Love or Success? Questioning values is the key to a project which aims to flesh out spiritual development. Victoria Neumark joins the debate.
What is spiritual development and how can schools foster it? Many RE and personal and social education teachers who have felt at ease with moral issues may shy away from education in the spiritual realms.
The School Curriculum and Assessment Authority discussion paper of September 1995 points out that spiritual development cannot be measured in linear fashion. It talks of the importance of curiosity, the inclination to question, the ability to value oneself and others, and awareness of when it is important to control emotions and how to learn to use such feelings as a source of personal growth.
Notwithstanding the degree of caution with which teachers may approach any programme for teaching intangible values, several organisations are trying to help with programmes to flesh out spiritual development education.
Joyce Mackley, director of the Templeton project, is optimistic. "If teachers have a method to approach the teaching of values," she says, "something they can use, not a book for assemblies, their scepticism is useful."
The Templeton project, funded by an American foundation and managed by the Christian Education Movement, sets out to provide just that. A teacher's book and resource pack, Looking Inwards, Looking Outwards: exploring life's possibilities, is being trialled in schools and will be launched in June. Aimed at secondary pupils, it offers activities and stories from all the major faith traditions for teachers to use. Author of a paper on "What's meant by spiritual education", Mrs Mackley has a tonic view of the subject which she has applied to devising the Templeton materials. "It's not some course which you start at the beginning and go on until you get a halo," she says.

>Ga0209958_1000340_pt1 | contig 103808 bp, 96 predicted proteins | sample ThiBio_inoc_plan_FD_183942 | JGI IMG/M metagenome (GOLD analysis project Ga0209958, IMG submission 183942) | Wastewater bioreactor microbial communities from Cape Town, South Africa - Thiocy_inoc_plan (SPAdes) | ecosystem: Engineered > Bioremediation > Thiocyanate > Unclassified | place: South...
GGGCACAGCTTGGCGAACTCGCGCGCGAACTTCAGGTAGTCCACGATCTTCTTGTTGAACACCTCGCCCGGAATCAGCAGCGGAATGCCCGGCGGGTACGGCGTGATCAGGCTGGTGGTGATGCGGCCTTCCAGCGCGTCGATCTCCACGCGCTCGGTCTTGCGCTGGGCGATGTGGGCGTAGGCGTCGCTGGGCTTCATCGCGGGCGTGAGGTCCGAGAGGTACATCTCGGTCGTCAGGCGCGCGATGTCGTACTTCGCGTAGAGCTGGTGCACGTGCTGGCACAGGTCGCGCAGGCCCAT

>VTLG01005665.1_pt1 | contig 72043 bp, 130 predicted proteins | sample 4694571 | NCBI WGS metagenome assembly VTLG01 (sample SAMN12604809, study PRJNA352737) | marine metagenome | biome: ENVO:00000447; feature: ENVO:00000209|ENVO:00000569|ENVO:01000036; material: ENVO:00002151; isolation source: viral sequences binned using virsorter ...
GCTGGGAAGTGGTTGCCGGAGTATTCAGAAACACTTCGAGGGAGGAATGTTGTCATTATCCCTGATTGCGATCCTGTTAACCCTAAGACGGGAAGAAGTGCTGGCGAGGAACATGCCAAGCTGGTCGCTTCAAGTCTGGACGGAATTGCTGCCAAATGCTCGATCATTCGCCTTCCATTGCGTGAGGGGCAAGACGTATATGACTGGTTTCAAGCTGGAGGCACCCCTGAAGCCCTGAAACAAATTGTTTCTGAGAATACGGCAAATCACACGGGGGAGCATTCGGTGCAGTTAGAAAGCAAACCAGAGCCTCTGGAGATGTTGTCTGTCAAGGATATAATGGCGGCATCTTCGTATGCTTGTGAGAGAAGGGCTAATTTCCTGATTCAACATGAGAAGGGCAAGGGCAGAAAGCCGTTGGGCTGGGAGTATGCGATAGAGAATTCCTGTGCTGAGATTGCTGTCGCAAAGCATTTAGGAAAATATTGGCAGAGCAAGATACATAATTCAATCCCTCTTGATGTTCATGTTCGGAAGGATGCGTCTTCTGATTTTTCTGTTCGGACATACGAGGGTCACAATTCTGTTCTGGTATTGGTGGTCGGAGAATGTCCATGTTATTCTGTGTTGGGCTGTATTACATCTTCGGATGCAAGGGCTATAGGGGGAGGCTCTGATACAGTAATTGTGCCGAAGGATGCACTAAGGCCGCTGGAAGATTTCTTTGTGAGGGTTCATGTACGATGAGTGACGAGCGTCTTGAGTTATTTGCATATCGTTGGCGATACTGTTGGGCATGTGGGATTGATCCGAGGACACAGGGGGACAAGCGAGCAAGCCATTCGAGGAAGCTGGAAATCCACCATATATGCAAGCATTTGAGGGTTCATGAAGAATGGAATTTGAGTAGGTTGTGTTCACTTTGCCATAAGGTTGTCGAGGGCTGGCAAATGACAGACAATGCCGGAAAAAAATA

A typical mind-twister from the project might involve discussing a story from the Jewish Talmud which asks what three people should do if they are in the desert with only enough water for two. Students prefer the egalitarian solution, to share the water. This means that all will die. So what do you do?
As Mrs Mackley says, it is not a question of telling students what to think, but of helping them explore what they do think. The project uses some of the aphorisms from Sir John Templeton's collection of 200 maxims from all over the world. Mrs Mackley has organised some of them under the headings of 13 spiritual values first itemised by Clive Beck, a Canadian educator. They have been arranged into a scheme which can be used to help pupils assess the importance of their own and society's values.